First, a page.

Monday, October 15, 2007

Same-Sex Marriage

Today I went to see openly gay Rep. Greg Harris of the Illinois General Assembly speak. He is responsible for the introduction of House Bill 1826 which is titled "The Illinois Religious Freedom Protection and Civil Union Act" which basically states that same-sex couples would be granted the right to civil unions which are the same as marriage in all but name, but religious groups can continue to not bless these marriages if they would prefer not to. With same-sex civil unions in such a close grasp in Illinois I can't help but feel the need to share my opinion on this hot issue.

The same-sex marriage debate is a popular one these days, but only two sides are really being voiced. Either you're for it because you feel that gay couples deserve the same rights as straight couples or you're against it because homosexuality is a sin or disgusting or whathaveyou.

There is a very important third opinion not getting voiced here. This opinion is that we shouldn't be fighting for gay marriage. It is the wrong fight and it is too specific to the LGB community (I'm specifically leaving T out because I don't think the rights of T folks are really getting acknowledged in the popular debate). We need to think of the bigger picture. What we should be fighting for are the rights of all types of families. This includes conjugal families, but also extends to grandparents caring for grandchildren, roommates, friends, extended families living under the same roof, those who choose to take care of their sick or dying relatives or friends, etc. Why is it that only married couples get these rights? Shouldn't all families get them? In this day and age the nuclear family is becoming less and less common and the laws and benefits need to be shaped around the real American family not some ridiculous conservative "family values" ideal. This real American family lives together and cares for one another emotionally, spiritually, mentally, financially, and physically. These are the real ideals that should be strived for in a family, not just sexual and/or blood relations.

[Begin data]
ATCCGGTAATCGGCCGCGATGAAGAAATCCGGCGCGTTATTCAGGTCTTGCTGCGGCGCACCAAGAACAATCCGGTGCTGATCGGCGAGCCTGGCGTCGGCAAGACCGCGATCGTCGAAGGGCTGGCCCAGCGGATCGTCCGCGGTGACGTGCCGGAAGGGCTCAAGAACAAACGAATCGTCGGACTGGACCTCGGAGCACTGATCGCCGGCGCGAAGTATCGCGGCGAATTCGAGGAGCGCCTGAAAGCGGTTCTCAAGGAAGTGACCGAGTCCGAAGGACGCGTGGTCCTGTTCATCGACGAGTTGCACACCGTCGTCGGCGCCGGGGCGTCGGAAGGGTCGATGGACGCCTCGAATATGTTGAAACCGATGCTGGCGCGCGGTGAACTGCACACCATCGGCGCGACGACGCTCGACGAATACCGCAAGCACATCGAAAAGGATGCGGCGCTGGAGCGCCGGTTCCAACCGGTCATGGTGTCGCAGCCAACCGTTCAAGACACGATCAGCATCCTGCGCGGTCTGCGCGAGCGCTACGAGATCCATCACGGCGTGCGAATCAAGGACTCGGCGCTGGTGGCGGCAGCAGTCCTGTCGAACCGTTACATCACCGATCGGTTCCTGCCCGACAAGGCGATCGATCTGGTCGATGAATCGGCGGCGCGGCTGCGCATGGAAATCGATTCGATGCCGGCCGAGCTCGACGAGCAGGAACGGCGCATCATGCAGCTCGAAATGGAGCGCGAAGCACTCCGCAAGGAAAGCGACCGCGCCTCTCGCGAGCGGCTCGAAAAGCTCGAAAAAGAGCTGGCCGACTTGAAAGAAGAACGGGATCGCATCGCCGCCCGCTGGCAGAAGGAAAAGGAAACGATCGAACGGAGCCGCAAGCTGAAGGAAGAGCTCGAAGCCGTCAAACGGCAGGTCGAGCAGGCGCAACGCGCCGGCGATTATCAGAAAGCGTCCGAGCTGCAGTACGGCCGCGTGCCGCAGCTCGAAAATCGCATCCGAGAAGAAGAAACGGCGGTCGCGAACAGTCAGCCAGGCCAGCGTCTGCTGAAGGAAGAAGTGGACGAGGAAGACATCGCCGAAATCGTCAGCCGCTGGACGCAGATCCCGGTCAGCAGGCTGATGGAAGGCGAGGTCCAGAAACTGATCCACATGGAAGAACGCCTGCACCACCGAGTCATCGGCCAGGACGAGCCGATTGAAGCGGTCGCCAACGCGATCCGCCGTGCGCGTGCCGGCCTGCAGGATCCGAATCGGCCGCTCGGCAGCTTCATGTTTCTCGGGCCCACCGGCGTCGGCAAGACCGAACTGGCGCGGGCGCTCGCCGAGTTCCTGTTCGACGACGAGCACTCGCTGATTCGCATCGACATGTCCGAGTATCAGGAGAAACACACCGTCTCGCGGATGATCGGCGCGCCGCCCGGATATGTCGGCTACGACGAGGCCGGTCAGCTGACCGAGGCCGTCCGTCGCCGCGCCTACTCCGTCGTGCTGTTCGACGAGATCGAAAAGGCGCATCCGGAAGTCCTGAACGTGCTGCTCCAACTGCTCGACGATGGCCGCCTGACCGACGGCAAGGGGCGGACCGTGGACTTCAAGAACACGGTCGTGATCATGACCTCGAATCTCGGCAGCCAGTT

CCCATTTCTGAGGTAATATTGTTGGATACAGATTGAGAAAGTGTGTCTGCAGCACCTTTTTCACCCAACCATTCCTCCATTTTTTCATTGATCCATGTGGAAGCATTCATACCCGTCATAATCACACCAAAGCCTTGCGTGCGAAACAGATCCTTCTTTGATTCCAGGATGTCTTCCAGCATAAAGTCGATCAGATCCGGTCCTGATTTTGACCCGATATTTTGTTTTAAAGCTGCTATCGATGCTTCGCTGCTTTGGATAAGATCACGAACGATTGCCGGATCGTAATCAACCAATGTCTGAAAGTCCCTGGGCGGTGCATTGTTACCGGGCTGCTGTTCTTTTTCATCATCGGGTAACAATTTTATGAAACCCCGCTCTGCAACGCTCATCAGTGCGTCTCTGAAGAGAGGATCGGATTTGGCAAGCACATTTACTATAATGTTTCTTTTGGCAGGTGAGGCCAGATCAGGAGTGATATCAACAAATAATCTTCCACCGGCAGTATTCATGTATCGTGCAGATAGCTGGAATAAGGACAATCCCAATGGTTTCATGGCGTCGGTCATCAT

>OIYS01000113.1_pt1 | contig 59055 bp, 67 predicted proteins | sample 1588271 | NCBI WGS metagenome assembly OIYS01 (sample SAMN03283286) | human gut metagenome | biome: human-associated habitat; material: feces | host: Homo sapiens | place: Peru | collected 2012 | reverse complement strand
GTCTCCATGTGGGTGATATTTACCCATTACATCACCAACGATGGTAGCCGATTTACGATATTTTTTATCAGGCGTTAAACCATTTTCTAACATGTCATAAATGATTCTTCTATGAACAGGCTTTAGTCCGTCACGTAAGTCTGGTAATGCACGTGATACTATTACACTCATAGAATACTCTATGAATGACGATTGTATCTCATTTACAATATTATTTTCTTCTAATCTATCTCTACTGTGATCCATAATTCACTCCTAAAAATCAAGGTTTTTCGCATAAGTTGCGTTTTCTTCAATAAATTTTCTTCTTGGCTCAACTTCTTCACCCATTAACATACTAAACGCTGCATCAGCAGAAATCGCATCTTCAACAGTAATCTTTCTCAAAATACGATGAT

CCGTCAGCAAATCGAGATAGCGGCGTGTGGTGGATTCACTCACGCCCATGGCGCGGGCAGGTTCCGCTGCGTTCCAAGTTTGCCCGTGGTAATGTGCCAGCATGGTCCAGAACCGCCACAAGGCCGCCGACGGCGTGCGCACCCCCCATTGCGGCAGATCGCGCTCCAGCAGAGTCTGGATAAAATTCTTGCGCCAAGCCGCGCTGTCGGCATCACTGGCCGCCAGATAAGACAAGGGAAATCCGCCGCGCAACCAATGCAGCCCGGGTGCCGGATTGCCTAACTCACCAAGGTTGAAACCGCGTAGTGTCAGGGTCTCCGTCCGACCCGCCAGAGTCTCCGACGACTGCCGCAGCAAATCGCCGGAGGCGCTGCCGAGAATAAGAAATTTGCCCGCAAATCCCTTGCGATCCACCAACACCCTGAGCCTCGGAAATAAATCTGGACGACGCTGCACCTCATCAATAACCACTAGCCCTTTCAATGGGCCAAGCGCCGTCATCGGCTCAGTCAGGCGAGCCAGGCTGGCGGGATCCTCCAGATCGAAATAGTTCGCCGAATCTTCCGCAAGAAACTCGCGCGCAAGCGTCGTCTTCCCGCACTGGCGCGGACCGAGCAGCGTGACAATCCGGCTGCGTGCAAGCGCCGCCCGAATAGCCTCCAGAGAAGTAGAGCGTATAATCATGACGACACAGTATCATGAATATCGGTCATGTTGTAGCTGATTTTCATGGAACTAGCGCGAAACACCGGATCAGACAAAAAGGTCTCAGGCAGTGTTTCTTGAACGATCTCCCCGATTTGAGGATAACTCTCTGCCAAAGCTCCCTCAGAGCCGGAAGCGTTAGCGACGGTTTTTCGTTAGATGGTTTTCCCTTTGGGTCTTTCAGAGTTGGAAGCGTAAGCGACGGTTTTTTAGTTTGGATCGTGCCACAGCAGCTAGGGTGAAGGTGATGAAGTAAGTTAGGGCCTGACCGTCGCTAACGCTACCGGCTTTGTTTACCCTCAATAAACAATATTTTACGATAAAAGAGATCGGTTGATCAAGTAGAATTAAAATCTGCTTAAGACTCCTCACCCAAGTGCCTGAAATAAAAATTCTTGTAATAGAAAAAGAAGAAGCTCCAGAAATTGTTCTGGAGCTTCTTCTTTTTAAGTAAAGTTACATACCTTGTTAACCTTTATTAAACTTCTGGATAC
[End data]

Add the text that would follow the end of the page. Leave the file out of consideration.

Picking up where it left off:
All of the countries that have legalized same-sex marriage/unions have no real rights that go along with marriage. It wasn't a big deal to give same-sex couples the right to marry because everyone already had those rights already. But in the US we like to do things backwards. What we should really be fighting for right now is universal health care. That is going to get us and everyone else a little closer to the equality that we supposedly seek.

The marginalized need to stop fighting for things that only affect their one community. We need to work together for the greater good. In fighting for same-sex marriage we are alienating a lot of people who have much more pressing needs. In fighting together for the equality of every type of family we fight for everyone in our country. This would encompass same-sex marriage and any other type of family unit that is formed.

In fighting for same-sex marriage we are just widening the gap between acceptable types of family units and unacceptable ones. There will continue to be a hierarchy where nuclear families are at the top.

Now I want you to also keep in mind that this makes me a hypocrite. I want to marry my girlfriend one day and I will even if I can't do so legally. However, if I can legally marry her then I will be very happy to do so. But even if I do marry her in Illinois my marriage would still not be valid in most other states and I still don't receive any federal benefits. So once again we come back to the need for universal rights for all types of families.

*steps down off her soapbox*

If anyone is interested in reading more about this third side to the debate I encourage them to check out


Robert Sean Nelson said...

No one should get any sort of government benefits from marriage since that violates the Establishment Clause of the First Amendment to the U.S. Constitution. Also, no type of marriage should be banned since that would violate the following Free Exercise Clause.

Katherine said...

You make an interesting point. I was just reading an International Lesbian and Gay Association report on state-sponsored homophobia, and it mentioned that Guatemala is considering an "Integral Protection for Marriage and Family Act." The law was designed to make sure gay couples can never be recognized, but because of the way the law is worded, it would wind up declaring that all non-nuclear households are not families - which would affect nearly 40% of the country's population, and possibly screw up their health benefits.